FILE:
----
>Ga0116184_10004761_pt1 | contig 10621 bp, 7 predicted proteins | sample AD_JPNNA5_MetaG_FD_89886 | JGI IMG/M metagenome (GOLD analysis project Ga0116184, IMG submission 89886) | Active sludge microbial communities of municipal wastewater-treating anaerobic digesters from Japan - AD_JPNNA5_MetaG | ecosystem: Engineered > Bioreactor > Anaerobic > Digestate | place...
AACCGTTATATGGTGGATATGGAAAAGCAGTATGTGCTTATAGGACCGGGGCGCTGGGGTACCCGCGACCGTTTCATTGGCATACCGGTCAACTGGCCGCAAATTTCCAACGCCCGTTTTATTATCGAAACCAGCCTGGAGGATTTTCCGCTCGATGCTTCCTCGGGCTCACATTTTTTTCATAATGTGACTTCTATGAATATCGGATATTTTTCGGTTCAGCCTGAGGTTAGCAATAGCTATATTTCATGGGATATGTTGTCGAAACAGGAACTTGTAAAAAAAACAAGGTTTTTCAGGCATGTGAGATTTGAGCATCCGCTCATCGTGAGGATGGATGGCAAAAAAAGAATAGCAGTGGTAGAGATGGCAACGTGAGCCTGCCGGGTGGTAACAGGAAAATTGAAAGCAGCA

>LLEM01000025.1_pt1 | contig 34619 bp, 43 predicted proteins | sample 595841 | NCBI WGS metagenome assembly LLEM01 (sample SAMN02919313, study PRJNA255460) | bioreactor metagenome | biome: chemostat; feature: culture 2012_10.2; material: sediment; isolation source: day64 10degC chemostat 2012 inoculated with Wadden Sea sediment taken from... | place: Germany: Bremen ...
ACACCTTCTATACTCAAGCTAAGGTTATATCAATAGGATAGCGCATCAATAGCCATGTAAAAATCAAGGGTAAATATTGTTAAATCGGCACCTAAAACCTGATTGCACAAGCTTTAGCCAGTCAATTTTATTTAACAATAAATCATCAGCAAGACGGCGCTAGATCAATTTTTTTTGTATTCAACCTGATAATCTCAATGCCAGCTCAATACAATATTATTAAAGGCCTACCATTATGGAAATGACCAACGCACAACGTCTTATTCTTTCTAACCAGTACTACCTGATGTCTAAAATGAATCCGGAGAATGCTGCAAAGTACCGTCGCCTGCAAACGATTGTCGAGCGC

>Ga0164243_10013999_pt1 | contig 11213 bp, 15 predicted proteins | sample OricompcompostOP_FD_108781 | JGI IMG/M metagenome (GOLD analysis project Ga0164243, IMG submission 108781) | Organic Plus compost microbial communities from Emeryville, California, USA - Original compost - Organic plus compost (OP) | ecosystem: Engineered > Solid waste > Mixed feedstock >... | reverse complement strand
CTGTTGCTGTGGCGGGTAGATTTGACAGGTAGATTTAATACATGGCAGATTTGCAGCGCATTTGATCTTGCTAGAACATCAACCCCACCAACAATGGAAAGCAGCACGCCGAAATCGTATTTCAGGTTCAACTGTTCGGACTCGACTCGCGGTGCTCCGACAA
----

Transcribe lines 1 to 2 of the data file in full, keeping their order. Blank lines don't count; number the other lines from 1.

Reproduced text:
>Ga0116184_10004761_pt1 | contig 10621 bp, 7 predicted proteins | sample AD_JPNNA5_MetaG_FD_89886 | JGI IMG/M metagenome (GOLD analysis project Ga0116184, IMG submission 89886) | Active sludge microbial communities of municipal wastewater-treating anaerobic digesters from Japan - AD_JPNNA5_MetaG | ecosystem: Engineered > Bioreactor > Anaerobic > Digestate | place...
AACCGTTATATGGTGGATATGGAAAAGCAGTATGTGCTTATAGGACCGGGGCGCTGGGGTACCCGCGACCGTTTCATTGGCATACCGGTCAACTGGCCGCAAATTTCCAACGCCCGTTTTATTATCGAAACCAGCCTGGAGGATTTTCCGCTCGATGCTTCCTCGGGCTCACATTTTTTTCATAATGTGACTTCTATGAATATCGGATATTTTTCGGTTCAGCCTGAGGTTAGCAATAGCTATATTTCATGGGATATGTTGTCGAAACAGGAACTTGTAAAAAAAACAAGGTTTTTCAGGCATGTGAGATTTGAGCATCCGCTCATCGTGAGGATGGATGGCAAAAAAAGAATAGCAGTGGTAGAGATGGCAACGTGAGCCTGCCGGGTGGTAACAGGAAAATTGAAAGCAGCA